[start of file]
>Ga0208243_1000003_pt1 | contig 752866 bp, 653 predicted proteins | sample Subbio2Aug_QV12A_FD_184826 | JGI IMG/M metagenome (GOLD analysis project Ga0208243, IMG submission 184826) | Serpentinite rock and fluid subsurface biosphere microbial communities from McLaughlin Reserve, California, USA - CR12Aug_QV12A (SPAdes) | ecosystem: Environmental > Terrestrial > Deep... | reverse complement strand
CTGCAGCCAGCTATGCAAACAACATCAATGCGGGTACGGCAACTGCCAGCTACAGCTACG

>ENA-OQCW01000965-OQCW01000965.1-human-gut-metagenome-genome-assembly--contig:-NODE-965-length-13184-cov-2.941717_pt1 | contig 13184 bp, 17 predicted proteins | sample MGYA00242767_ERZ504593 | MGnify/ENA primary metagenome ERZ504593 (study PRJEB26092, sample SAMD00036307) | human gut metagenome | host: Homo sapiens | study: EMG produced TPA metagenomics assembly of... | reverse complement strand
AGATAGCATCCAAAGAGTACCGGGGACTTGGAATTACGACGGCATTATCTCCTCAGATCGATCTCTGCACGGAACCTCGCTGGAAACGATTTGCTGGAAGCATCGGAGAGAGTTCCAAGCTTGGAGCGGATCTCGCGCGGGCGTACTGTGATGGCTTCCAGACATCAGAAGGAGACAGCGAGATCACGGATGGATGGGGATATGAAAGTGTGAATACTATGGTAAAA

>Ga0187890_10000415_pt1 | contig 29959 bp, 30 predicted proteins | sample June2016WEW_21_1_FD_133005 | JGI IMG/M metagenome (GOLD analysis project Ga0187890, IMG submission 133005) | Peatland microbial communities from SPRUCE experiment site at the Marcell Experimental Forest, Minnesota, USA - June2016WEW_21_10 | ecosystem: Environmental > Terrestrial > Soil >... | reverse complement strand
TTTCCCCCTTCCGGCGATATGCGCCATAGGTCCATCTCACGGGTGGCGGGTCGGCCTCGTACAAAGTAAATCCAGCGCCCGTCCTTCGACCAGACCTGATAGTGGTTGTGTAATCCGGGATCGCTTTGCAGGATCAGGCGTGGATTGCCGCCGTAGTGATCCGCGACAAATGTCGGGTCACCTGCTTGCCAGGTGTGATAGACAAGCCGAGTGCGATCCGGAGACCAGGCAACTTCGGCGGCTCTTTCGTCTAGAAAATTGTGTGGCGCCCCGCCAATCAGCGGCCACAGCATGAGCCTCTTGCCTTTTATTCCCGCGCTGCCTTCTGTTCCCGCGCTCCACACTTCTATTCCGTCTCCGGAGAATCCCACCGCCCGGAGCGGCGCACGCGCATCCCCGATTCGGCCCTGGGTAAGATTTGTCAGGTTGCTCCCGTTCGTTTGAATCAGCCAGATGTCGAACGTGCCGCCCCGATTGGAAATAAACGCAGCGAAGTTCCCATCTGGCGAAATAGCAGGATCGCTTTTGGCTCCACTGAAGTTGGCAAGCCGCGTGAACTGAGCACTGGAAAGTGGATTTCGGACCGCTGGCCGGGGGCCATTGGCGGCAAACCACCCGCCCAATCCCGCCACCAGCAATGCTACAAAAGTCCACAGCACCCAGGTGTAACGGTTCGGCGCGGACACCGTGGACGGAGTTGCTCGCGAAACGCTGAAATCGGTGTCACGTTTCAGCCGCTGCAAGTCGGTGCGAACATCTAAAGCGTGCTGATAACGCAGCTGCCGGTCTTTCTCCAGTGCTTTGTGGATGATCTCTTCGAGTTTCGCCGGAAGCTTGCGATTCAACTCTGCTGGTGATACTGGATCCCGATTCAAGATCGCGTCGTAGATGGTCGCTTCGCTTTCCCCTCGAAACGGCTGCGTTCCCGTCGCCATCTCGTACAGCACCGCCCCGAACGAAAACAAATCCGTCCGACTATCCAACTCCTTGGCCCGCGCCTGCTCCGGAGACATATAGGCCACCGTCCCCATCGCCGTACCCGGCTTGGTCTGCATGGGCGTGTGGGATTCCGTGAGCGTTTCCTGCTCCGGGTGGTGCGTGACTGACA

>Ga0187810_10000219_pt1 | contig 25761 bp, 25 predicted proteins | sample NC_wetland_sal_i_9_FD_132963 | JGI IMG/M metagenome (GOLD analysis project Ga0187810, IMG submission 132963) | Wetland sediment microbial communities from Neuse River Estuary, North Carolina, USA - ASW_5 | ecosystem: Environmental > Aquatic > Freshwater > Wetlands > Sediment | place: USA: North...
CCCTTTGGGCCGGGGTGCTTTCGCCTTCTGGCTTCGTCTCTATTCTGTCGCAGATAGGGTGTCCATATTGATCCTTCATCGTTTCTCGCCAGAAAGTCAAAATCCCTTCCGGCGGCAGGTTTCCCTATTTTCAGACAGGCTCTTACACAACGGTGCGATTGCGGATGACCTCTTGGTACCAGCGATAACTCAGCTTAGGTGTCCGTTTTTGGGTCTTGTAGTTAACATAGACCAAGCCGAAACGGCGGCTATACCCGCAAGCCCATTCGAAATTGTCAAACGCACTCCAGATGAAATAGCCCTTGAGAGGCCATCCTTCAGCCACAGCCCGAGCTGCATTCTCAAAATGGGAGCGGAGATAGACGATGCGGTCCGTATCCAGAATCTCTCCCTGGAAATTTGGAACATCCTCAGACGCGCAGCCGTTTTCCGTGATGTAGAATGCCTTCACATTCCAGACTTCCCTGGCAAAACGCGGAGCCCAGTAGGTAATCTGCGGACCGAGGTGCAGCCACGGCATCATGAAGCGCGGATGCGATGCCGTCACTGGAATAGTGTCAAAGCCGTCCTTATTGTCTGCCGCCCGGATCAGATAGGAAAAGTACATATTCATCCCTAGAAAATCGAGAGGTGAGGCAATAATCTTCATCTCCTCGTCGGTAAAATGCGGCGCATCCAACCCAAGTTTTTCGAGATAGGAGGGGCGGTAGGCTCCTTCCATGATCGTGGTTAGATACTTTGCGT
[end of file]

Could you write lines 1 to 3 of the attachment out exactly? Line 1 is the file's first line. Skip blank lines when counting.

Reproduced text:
>Ga0208243_1000003_pt1 | contig 752866 bp, 653 predicted proteins | sample Subbio2Aug_QV12A_FD_184826 | JGI IMG/M metagenome (GOLD analysis project Ga0208243, IMG submission 184826) | Serpentinite rock and fluid subsurface biosphere microbial communities from McLaughlin Reserve, California, USA - CR12Aug_QV12A (SPAdes) | ecosystem: Environmental > Terrestrial > Deep... | reverse complement strand
CTGCAGCCAGCTATGCAAACAACATCAATGCGGGTACGGCAACTGCCAGCTACAGCTACG

>ENA-OQCW01000965-OQCW01000965.1-human-gut-metagenome-genome-assembly--contig:-NODE-965-length-13184-cov-2.941717_pt1 | contig 13184 bp, 17 predicted proteins | sample MGYA00242767_ERZ504593 | MGnify/ENA primary metagenome ERZ504593 (study PRJEB26092, sample SAMD00036307) | human gut metagenome | host: Homo sapiens | study: EMG produced TPA metagenomics assembly of... | reverse complement strand